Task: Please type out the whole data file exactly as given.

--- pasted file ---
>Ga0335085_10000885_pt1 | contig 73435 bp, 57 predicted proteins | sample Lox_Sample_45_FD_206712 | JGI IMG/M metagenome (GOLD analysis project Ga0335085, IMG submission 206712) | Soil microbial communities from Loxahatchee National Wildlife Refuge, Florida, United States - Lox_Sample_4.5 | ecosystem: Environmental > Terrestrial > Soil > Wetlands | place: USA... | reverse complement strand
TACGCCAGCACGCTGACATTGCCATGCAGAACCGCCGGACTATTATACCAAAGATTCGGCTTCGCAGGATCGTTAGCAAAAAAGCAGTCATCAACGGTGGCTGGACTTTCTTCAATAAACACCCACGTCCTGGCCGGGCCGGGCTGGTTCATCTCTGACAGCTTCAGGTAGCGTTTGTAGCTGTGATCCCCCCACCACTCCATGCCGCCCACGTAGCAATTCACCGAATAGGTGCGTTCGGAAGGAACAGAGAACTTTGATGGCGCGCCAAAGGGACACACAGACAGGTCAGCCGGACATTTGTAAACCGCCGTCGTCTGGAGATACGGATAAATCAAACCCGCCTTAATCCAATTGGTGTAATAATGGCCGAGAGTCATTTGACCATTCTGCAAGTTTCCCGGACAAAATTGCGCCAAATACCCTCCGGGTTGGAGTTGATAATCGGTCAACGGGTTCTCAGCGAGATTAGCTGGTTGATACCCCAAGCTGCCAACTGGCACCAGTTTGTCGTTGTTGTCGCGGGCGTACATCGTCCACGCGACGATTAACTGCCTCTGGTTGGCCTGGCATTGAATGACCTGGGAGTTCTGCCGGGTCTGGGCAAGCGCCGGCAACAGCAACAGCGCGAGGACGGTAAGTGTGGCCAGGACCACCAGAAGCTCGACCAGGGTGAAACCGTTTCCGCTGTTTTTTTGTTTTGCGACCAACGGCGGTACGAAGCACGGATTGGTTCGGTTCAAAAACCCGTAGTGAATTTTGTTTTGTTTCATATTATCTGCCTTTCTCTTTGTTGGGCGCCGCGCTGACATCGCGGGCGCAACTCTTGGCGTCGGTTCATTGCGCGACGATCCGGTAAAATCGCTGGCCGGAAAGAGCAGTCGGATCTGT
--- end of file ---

>Ga0335085_10000885_pt1 | contig 73435 bp, 57 predicted proteins | sample Lox_Sample_45_FD_206712 | JGI IMG/M metagenome (GOLD analysis project Ga0335085, IMG submission 206712) | Soil microbial communities from Loxahatchee National Wildlife Refuge, Florida, United States - Lox_Sample_4.5 | ecosystem: Environmental > Terrestrial > Soil > Wetlands | place: USA... | reverse complement strand
TACGCCAGCACGCTGACATTGCCATGCAGAACCGCCGGACTATTATACCAAAGATTCGGCTTCGCAGGATCGTTAGCAAAAAAGCAGTCATCAACGGTGGCTGGACTTTCTTCAATAAACACCCACGTCCTGGCCGGGCCGGGCTGGTTCATCTCTGACAGCTTCAGGTAGCGTTTGTAGCTGTGATCCCCCCACCACTCCATGCCGCCCACGTAGCAATTCACCGAATAGGTGCGTTCGGAAGGAACAGAGAACTTTGATGGCGCGCCAAAGGGACACACAGACAGGTCAGCCGGACATTTGTAAACCGCCGTCGTCTGGAGATACGGATAAATCAAACCCGCCTTAATCCAATTGGTGTAATAATGGCCGAGAGTCATTTGACCATTCTGCAAGTTTCCCGGACAAAATTGCGCCAAATACCCTCCGGGTTGGAGTTGATAATCGGTCAACGGGTTCTCAGCGAGATTAGCTGGTTGATACCCCAAGCTGCCAACTGGCACCAGTTTGTCGTTGTTGTCGCGGGCGTACATCGTCCACGCGACGATTAACTGCCTCTGGTTGGCCTGGCATTGAATGACCTGGGAGTTCTGCCGGGTCTGGGCAAGCGCCGGCAACAGCAACAGCGCGAGGACGGTAAGTGTGGCCAGGACCACCAGAAGCTCGACCAGGGTGAAACCGTTTCCGCTGTTTTTTTGTTTTGCGACCAACGGCGGTACGAAGCACGGATTGGTTCGGTTCAAAAACCCGTAGTGAATTTTGTTTTGTTTCATATTATCTGCCTTTCTCTTTGTTGGGCGCCGCGCTGACATCGCGGGCGCAACTCTTGGCGTCGGTTCATTGCGCGACGATCCGGTAAAATCGCTGGCCGGAAAGAGCAGTCGGATCTGT